Dryst, halfling wizard (290? points)
     Father Hans, human cleric (130 points, NPC)
     Shieldman Zed, human guard (62 points, NPC)
Galen Longtread, human scout (318 points)
Red Raggi, human berserker (?? points, NPC)
Vryce, human knight (369 points)

Still in town:

Borriz, dwarven knight (310 points)
Christoph, human scout (258 points)
Honus Honusson, human barbarian (297 points)

We picked up in the dungeon, seconds after the bloody war of attrition with the lizard men and their newtmen allies. The room was heaped with dead around the main knots of combat, and the PCs were badly battered.

They set right to action - Father Hans clambered over the dead-choked doorway and into the room to bandage Vryce (who was at -1 HP and unable to act without risk of passing out). While he did that, Dryst rested and Chuck Morris grabbed a broadsword off the lizard man champion next to him and started stabbing every downed enemy in the eye to finish them off. After Vryce was bandaged, Father Hans quickly bandaged up Raggi (bringing all the way back to -76 HP, heh) and then used Faith Healing on Vryce to get him mobile.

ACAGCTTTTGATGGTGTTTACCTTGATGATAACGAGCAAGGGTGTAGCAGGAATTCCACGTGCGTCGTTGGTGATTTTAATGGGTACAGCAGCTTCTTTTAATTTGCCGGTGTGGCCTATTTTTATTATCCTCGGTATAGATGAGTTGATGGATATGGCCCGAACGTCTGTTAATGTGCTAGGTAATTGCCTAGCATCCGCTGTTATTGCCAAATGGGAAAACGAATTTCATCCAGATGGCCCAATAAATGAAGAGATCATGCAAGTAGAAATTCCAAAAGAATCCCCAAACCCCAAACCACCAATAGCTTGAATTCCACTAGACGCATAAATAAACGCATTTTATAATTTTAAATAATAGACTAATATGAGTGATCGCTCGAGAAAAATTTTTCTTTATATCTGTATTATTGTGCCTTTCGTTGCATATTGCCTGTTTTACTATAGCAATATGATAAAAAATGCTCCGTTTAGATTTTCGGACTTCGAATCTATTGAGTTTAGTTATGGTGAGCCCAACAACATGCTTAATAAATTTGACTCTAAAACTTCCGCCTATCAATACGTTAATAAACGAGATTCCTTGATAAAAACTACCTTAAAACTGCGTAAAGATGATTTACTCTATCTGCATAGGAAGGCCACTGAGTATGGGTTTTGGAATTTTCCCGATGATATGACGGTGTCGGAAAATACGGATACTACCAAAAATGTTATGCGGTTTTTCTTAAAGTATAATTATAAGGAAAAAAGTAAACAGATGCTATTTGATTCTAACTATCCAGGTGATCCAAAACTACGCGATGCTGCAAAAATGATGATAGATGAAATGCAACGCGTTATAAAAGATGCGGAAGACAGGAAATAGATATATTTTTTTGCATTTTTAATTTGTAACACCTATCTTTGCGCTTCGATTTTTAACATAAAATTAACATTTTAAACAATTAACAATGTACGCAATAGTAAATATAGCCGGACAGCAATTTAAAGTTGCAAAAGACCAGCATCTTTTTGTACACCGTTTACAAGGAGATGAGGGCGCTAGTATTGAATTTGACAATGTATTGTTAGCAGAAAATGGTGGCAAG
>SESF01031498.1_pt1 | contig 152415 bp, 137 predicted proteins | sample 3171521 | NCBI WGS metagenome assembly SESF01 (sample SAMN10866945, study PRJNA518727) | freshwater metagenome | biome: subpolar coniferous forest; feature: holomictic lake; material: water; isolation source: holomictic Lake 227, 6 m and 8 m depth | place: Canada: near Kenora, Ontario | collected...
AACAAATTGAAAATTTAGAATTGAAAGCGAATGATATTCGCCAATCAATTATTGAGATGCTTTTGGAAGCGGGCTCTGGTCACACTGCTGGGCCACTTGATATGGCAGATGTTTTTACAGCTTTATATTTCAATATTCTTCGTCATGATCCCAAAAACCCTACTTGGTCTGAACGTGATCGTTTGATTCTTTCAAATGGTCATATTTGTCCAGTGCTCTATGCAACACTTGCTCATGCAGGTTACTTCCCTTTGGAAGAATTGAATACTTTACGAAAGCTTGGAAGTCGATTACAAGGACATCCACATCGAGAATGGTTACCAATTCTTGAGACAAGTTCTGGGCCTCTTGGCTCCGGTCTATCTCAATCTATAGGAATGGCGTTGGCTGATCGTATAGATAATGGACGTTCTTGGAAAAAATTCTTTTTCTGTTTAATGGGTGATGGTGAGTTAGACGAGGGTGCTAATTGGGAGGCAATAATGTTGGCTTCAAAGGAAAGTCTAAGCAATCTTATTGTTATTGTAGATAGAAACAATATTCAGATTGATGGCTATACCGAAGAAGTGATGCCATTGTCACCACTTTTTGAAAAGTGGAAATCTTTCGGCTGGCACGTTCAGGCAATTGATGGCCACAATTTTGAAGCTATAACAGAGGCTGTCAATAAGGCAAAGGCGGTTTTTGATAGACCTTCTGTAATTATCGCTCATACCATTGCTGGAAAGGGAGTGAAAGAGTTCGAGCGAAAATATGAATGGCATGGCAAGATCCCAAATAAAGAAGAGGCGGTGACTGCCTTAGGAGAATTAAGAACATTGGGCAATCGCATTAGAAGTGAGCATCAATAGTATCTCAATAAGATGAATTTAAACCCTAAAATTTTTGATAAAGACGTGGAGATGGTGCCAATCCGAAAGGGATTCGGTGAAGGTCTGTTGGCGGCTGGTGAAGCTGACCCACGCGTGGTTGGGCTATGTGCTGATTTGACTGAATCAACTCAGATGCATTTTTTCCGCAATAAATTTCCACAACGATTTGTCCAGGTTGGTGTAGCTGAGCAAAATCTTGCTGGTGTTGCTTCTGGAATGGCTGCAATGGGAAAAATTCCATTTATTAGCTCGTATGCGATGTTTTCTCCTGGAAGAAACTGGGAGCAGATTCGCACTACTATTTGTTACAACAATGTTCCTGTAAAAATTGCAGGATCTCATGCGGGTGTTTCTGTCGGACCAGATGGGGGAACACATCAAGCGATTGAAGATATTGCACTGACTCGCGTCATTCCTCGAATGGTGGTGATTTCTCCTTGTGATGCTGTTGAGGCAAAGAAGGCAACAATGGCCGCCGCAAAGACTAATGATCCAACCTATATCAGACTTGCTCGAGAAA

While Hans rested, Raggi woke up - his Recovery trait gave him a HT roll every 12 minutes to see if he was awake, and he naturally made the first one. Galen was patched up and he got up as well, and set to looting and stabbing. Vryce just stood guard - he has zero interest in finishing off wounded/unconscious foes and never participates. They continued to down potions and used a gem of healing as well to get everyone who could fight back to nearly fully power.

The loot haul wasn't great - a few thrusting broadswords in good condition, some shields no better than what the PCs carry, and a big heavy sword carried by the chief. They took those. Meanwhile, Dryst got himself a couple of servants created and set them to guard the doors and bar the other side door out.

Meanwhile Vryce - still in his full armor - climbed up the big demon idol. He used his crowbar to chisel out the eyes one by one and pry them free, then toss the heavy (20 pounds apiece) eyes down to Chuck Morris below. Once they were free, the group spent some idol time considering how Dryst could possibly use one as a Power Item (he can't, he can't carry one).

Vryce headed out to scout the far end of the room.